“Interior structural firefighter” is the gold standard in the American fire service. Most people who join a fire department do so with visions of entering burning buildings, wearing self-contained breathing apparatus (SCBA) and performing the numerous tactics required inside these structures. But in addition to those interior tactics, there is a whole set of tactics that are conducted outside the building. Let’s take a look at what I like to call “outside work.”
Outside work is performed by firefighters while they remain outside of immediately dangerous to life or health (IDLH) areas or smoke. These tactics are most often performed by firefighters who, after completing them, enter the building and continue firefighting operations. In a smaller number of departments, there are interior-qualified firefighters who enter the building and there are other firefighters who are not yet trained, qualified or permitted to enter the building. In these departments, this list of outside work contains many of the jobs that they can perform which allows the interior firefighters to enter the structure and fight the fire.
• Size-up. Size-up is the mental evaluation of conditions that we encounter when we arrive at an operation. Good size-up begins when we are dispatched and continues when we arrive on scene. Many chief and company officers conduct a “360 size-up,” which entails taking a lap around the involved structure and noting any fire, structural or other conditions that may play a role in the development of a solid strategy. Interior conditions reported to the incident commander outside can also be considered.
• Ladder work. Portable and aerial ladders are used for access to many areas at a building fire: window access for ventilate-enter-search (VES) operations with the tip at or under the sill; roof access with the tip four or even five feet above the ladder/roof contact point; and to fire escape balconies, rear and side decks and sometimes the front porch. To safely and effectively use portable ladders, you must have a handle on several skills. These include selecting the proper length, positioning the tip correctly, proper climbing, tool carrying, getting on and off the ladder properly and effective carrying, raising and maneuvering skills.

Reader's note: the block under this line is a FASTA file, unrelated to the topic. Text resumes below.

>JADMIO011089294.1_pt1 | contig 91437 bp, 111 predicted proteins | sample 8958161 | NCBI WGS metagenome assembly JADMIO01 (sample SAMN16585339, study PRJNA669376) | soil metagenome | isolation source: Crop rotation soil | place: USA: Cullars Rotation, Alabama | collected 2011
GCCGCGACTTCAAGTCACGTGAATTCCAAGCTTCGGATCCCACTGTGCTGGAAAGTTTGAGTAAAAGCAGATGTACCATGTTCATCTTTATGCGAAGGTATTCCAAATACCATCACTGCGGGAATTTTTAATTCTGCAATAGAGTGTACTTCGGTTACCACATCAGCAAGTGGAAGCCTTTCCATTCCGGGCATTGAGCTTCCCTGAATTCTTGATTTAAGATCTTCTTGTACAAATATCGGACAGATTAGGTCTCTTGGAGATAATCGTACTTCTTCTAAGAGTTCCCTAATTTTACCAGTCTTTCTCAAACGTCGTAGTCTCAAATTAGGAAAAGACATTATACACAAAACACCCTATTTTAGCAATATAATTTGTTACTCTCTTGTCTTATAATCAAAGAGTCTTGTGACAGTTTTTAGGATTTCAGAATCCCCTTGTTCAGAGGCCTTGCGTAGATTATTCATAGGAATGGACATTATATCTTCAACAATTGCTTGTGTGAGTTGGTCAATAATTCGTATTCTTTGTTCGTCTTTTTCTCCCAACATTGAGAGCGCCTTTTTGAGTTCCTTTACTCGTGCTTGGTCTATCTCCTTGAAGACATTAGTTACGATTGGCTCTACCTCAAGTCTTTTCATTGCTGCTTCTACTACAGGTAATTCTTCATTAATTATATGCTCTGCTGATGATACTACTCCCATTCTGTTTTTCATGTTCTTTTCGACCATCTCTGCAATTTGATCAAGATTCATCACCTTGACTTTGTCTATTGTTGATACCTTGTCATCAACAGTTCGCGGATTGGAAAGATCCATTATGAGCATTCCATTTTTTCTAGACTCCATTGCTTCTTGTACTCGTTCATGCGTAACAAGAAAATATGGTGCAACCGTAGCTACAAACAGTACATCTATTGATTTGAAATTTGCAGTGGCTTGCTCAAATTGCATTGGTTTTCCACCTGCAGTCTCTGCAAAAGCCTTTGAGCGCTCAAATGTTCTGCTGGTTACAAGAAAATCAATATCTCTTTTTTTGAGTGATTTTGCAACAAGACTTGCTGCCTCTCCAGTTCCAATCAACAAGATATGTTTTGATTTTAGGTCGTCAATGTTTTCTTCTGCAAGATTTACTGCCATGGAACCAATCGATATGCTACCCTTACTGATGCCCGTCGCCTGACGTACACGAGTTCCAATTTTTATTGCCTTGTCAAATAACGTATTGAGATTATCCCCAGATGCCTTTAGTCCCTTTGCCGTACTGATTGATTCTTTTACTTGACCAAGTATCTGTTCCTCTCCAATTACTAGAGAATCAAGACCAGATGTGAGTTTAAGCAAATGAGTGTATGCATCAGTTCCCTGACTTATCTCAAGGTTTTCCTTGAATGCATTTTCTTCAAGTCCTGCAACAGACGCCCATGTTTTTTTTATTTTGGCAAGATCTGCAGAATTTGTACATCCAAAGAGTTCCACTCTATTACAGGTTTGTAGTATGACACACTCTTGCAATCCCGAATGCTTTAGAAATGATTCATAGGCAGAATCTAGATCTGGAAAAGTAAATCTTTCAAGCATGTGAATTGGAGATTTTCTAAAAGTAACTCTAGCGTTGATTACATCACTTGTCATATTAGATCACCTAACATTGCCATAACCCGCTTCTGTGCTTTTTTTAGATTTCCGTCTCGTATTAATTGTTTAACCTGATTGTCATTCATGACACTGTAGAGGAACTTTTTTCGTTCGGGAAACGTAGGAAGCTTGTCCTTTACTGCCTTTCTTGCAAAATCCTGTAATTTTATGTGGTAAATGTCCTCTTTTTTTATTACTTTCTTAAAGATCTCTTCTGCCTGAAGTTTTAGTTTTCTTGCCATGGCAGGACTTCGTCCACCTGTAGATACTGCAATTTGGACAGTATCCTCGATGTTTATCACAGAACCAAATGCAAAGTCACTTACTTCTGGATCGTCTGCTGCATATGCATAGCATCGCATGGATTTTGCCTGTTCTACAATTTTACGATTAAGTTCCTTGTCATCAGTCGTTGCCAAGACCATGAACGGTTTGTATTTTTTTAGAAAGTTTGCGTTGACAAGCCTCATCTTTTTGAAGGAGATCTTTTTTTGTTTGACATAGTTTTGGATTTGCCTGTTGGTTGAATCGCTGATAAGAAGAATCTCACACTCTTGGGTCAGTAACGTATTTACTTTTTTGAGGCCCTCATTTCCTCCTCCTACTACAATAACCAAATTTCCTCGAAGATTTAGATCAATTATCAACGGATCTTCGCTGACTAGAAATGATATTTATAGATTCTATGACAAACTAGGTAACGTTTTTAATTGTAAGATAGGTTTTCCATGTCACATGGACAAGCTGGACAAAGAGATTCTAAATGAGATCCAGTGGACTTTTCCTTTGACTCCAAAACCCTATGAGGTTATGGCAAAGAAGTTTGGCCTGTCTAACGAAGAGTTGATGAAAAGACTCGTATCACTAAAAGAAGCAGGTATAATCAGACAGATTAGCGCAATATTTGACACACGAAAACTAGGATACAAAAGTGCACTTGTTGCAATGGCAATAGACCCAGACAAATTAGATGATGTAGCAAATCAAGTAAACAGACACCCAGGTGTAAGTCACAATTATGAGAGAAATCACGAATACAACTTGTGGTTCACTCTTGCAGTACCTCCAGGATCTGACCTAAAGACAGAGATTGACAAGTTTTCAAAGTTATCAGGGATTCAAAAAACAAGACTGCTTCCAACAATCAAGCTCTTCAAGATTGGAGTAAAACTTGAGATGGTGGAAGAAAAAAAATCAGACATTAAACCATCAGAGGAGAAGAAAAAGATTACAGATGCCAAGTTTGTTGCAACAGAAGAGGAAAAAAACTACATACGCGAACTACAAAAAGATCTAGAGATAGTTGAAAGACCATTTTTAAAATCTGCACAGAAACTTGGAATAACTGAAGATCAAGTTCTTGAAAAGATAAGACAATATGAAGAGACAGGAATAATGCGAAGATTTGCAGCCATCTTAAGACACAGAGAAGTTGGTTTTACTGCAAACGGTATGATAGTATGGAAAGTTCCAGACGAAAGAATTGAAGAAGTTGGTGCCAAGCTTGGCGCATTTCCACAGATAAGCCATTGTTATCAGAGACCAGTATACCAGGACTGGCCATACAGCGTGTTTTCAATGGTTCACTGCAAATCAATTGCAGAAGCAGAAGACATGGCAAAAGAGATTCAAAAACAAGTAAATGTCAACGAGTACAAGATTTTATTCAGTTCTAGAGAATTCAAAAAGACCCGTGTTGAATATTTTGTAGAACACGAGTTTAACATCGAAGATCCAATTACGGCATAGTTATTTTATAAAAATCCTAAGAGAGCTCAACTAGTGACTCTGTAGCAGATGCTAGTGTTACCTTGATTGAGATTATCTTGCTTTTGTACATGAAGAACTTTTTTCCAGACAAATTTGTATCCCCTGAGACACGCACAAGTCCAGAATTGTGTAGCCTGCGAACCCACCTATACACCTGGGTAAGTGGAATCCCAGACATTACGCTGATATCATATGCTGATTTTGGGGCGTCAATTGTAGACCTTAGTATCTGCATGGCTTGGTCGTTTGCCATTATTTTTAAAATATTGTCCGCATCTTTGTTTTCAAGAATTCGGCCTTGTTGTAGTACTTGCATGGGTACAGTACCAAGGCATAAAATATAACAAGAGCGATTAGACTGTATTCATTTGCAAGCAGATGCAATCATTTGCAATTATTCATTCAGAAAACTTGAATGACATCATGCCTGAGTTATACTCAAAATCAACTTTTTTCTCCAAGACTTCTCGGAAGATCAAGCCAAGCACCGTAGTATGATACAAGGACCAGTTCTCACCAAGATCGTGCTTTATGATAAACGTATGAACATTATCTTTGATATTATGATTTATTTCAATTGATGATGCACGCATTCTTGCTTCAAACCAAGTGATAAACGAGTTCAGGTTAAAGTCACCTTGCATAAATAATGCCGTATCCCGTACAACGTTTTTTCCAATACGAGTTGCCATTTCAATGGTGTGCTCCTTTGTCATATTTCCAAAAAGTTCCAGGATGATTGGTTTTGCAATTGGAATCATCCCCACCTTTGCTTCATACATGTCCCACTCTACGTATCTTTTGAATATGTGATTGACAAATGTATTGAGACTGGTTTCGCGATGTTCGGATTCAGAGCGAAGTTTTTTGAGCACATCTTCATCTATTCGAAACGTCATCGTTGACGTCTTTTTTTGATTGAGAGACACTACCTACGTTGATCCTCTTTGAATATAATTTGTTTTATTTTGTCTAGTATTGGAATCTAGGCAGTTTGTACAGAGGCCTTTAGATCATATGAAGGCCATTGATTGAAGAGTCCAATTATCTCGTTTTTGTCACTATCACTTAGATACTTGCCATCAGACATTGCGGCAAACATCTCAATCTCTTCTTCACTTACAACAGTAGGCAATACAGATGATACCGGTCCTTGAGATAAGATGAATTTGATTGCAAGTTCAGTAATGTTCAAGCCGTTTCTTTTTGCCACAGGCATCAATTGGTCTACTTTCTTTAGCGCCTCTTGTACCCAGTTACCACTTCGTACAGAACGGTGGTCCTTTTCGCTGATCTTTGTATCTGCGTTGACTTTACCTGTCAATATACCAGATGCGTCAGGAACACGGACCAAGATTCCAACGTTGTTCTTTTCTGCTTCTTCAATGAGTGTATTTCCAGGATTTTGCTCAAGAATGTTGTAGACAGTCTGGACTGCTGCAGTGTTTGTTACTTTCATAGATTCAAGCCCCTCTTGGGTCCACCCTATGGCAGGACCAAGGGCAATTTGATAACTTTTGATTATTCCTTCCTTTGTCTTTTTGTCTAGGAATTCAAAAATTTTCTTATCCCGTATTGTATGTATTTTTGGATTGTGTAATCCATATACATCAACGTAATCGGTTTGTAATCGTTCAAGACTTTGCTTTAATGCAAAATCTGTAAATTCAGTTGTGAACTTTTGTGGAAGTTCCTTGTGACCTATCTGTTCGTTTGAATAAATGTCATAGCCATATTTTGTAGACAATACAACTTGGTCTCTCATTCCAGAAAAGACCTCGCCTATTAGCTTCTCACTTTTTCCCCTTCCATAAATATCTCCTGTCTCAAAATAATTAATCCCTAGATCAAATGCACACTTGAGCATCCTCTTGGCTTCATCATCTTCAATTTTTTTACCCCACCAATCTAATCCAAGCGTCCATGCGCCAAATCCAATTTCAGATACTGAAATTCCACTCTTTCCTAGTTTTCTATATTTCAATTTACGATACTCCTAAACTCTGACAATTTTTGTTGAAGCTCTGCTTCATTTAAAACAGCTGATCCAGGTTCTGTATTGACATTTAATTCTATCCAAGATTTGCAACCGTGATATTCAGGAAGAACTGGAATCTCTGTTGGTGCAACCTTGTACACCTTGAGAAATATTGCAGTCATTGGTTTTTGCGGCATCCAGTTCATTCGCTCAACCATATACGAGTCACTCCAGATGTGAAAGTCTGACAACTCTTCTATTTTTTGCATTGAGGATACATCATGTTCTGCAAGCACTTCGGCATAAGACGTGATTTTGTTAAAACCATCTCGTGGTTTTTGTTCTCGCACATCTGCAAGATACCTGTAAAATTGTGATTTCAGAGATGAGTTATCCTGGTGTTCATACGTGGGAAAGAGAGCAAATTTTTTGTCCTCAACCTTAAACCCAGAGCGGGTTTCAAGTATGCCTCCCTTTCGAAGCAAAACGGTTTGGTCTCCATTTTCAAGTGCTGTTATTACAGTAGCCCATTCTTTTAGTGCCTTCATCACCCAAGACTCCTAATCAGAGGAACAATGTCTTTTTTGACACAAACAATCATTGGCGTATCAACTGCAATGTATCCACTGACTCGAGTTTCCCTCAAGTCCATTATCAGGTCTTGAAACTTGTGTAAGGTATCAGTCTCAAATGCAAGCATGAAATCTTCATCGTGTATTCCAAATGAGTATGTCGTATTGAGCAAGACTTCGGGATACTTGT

• Ventilation. This is one of the most misunderstood tactics in the fire service. There are many different types of ventilation that should be carried out at many different times during fire operations. Vertical ventilation, or opening the top of the building, is a basic yet important ventilation method. In flat-roof buildings, you can cut the roof for a fire on the top floor or in the attic or cockloft. Another vertical vent tactic is to get to the roof and open skylights, scuttle covers or even the door at the roof bulkhead. Vertical roof ventilation, although an outside operation, requires the firefighter to get to and operate on the roof. We are close to being inside at this point, but this is still outside work.
Horizontal ventilation is most often performed by breaking windows on the fire floor, both at the fire area and remotely. There are rules to follow because interior firefighters can be endangered. Always talk on the radio about what you are about to vent so others can evaluate the effect it may have on them.
• Defensive hoselines. At large-scale exterior operations, firefighters are often required to man exterior hoselines and master steams. Portable master streams are almost always supplied with a larger-than-2½-inch hoseline. On the other hand, exterior defensive handlines should not generally be smaller or larger than 2½ inches in diameter. A 1¾-inch handline does not have the flow or reach that can be attained with a 2½-inch line and a line larger than 2½ inches would almost be impossible to handle or advance by the nozzle team.
All of the tactics described here are vital. Size-up, portable ladder operations, ventilation and defensive handline tactics can have a dramatic positive effect on a structural fire operation. Fire departments where staffing limits the ability of the on-scene personnel to perform these jobs also limit the chances of the operation coming to a successful conclusion.